In the U. S., too often we focus on size when evaluating the dwellings we inhabit. Whether downsizing or upsizing, we regularly conceptualize homes in terms of price per square foot, thus linking size with the livability of a given location. How else could we compare dwellings in areas as varied as downtown San Francisco and suburban Atlanta? Yet in Japan, where kyosho jutaku, or micro-dwellings, are built on lots only slightly larger than a typical parking space, it’s less about their size and more about the quality of the spaces they provide. According to Japanese architect Denso Sugiura, comfortable spaces are those in which a person is “surrounded by their favorite things and can feel nature appeal to their human senses — it is not simply about the size of the space.”
Through interviews and tours of small housing projects in Tokyo, I witnessed the role micro-sized spaces play in enriching the lives of people in the world’s most populous urban area. While it’s easy to assume such a complex, dense city environment would result in cramped and uncomfortable conditions, Tokyo architects are leading the way in creating innovative, small dwellings which carefully attend to the ways people live. As urban areas like Seattle continue to grapple with increased population and density, there is much to learn from Tokyo’s micro-sized dwellings.
A variety of sociocultural and geographic factors account for the prevalence of innovative and small dwellings in Tokyo. Declining birth rates reduce the necessity for larger homes, diverse lifestyles require individualized houses, and families increasingly inhabit the city to reduce commute times. Small lots, irregularly shaped from continual subdivision, are readily purchased by those who desire an urban lifestyle and embraced by architects as challenging opportunities to generate and test new ideas.
As architect Kengo Kuma says, “The small house is, in a real sense, an experimental laboratory that permits us to pursue the creation of a complementary relationship with our surroundings.” When designing these small urban homes, innovative strategies that address space constraints often provide catalysts for project concepts, informing the designs of entire structures. For instance, when designing the R · torso · C house, architect Yasuhiro Yamashita of Atelier Tekuto addressed a site’s space limitations by building upwards and carving away building corners. Both design moves not only provided a more expansive interior feel but also formed a strong connection with the sky and nature. The result was a house designed to meet all the needs of its future residents on a lot of under 60 square meters.
Rather than desiring bigger homes with more amenities, Tokyo residents view such excesses as burdens to their urban lifestyles. Accordingly, Japanese architects use a minimalist approach, focusing on absolute necessities while subtracting noncritical elements. Makoto Koizumi describes this as the careful addition of essential materials and functions to create a form that is “just enough.” Similarly, Denso Sugiura employs his principle of omission to expand the feel of a space by removing nonessential sections of wall and floor.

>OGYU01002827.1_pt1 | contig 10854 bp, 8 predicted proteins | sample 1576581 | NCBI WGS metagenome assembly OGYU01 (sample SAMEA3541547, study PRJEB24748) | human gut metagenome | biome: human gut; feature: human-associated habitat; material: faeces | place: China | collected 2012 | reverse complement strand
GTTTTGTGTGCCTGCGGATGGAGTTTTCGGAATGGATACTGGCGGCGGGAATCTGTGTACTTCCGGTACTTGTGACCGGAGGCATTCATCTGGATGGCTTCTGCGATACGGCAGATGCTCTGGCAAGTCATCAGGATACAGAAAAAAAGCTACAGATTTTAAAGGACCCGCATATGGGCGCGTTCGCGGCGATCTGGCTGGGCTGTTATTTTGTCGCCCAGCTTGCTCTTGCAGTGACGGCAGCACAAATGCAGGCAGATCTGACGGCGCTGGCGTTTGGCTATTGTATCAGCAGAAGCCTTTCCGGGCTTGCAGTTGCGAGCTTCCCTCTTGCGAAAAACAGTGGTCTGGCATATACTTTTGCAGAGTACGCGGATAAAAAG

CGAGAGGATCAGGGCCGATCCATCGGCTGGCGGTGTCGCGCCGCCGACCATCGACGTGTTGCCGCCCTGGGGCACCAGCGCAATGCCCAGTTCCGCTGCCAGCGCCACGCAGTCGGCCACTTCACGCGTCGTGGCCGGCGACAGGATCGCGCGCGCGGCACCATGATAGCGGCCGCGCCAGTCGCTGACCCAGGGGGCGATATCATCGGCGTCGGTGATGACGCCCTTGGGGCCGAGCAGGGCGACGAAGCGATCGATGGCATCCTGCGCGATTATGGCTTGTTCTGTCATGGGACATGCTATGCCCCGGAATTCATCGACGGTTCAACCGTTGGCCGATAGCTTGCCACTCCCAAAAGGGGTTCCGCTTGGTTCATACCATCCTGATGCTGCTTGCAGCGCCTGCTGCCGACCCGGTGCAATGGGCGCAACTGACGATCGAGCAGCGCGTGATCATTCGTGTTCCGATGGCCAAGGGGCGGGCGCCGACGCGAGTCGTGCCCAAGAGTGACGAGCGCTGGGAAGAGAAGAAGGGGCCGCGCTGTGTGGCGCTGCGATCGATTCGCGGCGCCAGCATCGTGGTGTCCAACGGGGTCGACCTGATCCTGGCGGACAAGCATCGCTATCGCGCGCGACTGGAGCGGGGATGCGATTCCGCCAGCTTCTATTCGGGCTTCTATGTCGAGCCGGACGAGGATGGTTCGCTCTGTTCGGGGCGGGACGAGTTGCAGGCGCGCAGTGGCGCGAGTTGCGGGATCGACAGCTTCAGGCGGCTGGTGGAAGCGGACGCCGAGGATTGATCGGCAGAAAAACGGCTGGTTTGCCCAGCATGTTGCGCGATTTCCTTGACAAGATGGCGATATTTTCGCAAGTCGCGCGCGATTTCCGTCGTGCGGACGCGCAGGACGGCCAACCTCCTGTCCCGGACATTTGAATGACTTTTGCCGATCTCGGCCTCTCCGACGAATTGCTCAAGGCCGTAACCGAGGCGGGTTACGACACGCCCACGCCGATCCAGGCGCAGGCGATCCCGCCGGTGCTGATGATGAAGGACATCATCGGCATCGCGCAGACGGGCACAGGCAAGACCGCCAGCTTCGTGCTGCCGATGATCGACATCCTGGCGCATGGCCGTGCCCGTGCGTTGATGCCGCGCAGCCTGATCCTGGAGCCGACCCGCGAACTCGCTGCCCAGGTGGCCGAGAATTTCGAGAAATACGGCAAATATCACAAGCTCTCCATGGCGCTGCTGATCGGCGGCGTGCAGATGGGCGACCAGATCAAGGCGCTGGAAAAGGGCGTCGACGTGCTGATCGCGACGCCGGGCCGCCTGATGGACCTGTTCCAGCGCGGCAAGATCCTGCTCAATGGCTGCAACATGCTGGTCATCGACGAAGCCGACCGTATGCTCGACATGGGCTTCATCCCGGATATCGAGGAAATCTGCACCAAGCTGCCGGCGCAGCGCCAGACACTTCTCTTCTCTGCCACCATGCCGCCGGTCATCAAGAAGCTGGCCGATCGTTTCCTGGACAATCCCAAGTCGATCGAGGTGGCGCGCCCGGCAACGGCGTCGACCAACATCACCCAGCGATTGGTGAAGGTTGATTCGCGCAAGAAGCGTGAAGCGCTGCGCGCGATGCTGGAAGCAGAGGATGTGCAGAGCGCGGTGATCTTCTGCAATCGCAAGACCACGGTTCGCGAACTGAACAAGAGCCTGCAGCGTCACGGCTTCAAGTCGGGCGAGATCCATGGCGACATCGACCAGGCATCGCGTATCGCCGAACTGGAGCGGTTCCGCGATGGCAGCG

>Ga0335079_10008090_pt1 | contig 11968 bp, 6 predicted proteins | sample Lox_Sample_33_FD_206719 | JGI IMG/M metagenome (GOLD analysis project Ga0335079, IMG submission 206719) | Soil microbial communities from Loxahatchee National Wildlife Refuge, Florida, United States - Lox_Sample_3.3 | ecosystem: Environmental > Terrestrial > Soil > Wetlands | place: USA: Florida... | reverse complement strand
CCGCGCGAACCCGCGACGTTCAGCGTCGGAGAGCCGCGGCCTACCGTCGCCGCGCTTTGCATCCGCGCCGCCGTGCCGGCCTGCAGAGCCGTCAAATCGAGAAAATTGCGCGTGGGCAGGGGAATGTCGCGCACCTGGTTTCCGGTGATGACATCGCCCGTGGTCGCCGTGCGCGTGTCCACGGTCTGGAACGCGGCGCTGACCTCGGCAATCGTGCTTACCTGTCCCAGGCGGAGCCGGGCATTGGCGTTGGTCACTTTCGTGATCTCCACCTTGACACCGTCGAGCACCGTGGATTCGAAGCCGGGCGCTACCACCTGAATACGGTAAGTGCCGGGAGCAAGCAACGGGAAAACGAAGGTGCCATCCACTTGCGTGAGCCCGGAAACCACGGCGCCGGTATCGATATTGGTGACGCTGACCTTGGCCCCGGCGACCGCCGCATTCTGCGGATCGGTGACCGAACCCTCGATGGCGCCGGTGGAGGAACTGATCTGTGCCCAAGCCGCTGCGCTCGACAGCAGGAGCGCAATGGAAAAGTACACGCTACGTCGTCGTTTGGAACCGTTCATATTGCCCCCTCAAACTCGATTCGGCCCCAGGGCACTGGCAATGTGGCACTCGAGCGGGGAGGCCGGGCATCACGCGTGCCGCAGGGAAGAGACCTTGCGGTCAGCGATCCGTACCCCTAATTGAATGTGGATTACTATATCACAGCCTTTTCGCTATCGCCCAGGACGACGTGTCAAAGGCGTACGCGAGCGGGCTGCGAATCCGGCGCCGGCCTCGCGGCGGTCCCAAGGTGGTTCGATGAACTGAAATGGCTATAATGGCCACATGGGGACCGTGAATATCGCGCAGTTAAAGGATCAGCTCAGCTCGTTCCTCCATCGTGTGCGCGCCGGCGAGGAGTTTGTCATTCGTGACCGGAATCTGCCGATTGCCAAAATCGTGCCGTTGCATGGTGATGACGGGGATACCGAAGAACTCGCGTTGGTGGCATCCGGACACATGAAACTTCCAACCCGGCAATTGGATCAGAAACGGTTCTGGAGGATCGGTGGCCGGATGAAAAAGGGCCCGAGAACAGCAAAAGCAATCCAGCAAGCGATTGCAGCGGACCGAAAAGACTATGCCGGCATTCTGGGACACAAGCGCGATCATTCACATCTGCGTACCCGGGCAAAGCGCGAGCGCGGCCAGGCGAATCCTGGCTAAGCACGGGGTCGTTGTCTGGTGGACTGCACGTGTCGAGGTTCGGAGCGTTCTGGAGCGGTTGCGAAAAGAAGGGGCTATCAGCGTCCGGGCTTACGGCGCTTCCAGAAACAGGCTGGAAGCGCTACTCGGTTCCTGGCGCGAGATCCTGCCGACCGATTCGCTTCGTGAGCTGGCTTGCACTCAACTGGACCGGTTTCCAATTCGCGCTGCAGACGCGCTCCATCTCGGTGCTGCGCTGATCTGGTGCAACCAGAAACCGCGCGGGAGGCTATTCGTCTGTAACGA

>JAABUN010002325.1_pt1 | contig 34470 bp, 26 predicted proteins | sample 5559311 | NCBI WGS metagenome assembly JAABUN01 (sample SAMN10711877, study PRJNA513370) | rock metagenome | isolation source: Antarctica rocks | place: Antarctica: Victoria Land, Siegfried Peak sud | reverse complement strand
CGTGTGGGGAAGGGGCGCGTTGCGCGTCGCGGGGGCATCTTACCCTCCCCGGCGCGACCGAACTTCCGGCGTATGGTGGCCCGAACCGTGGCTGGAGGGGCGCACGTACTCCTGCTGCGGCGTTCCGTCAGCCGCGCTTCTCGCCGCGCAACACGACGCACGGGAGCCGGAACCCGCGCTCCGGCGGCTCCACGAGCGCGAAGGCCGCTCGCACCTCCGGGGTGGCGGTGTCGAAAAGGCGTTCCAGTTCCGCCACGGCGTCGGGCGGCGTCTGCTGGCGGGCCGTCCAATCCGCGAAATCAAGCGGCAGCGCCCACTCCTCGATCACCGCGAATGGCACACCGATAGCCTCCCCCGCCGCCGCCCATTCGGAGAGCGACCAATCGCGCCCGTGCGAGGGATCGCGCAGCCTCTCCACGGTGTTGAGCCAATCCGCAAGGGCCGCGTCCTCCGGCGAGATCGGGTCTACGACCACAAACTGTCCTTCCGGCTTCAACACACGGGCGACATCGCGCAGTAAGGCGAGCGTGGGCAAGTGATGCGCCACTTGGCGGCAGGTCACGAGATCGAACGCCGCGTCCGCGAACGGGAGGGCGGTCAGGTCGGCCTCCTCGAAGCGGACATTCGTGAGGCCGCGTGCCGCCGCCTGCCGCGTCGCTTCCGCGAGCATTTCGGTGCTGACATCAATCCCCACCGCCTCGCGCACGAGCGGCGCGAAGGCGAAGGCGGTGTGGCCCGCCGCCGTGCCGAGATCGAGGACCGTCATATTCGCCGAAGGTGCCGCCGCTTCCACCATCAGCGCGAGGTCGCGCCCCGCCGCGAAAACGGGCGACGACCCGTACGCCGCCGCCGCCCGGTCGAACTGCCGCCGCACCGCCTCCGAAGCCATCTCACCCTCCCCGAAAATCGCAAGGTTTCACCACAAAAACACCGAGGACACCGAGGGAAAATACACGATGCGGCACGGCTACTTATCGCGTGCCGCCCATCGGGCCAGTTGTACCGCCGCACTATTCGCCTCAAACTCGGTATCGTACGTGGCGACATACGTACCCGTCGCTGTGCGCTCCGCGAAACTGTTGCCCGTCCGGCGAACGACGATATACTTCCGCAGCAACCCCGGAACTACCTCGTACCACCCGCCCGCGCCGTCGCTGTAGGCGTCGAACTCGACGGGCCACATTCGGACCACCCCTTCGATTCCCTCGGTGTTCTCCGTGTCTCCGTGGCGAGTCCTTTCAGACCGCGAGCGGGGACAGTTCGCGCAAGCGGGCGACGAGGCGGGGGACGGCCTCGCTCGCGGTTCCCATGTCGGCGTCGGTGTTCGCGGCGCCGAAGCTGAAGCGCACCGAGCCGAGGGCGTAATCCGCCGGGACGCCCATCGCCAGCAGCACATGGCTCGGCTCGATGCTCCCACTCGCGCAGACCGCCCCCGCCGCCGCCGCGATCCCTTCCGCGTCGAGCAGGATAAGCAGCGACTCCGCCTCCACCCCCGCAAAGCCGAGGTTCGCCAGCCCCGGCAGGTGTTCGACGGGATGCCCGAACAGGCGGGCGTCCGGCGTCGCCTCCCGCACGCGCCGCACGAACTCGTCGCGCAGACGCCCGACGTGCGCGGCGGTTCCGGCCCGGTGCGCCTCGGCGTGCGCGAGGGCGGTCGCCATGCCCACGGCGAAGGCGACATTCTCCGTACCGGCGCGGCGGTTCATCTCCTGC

Since people engage with more architectural elements when maneuvering through small spaces, when designing kyosho jutaku, Japanese architects greatly consider the human scale. This manifests in high levels of craft and detail. For example, within the R · torso · C house, Yamashita closely attended to the form and materials of door handles as well as how floor transitions feel to the naked foot, emphasizing the importance of how architectural components engage with the body.
Multifunctionality and a relationship with nature also play major roles in the livability of small Japanese dwellings. In traditional Japanese-style rooms, tatami mats cover the floor and create multipurpose spaces for living and sleeping. Building on this cultural heritage, contemporary architects design spaces to perform several different functions, often with a focus on connecting inhabitants with nature. For instance, for one home Sugiura designed a structure’s entrance to also serve as a garden. Even on lots of less than 50 square meters, architects bring light, air and an association with the outside world into these spaces.
By embracing minimalism, considering the human scale, emphasizing multifunctionality, and connecting with nature, innovative dwellings in Tokyo create a level of comfort and spaciousness unquantifiable by square feet. Rather than focusing on the negatives of small spaces, many in Tokyo embrace the idea of living in kyosho jutaku because they provide “just enough.” Well designed spaces include areas for inhabitants to engage in their desired activities, and this, not size alone, leads to comfort.
Small, kyosho jutaku–like dwellings could be just the thing for US cities grappling with growth if we can recognize the design potential of small dwellings. Living small can be a positive experience that provides greater access to urban, amenity rich environments if we embrace it.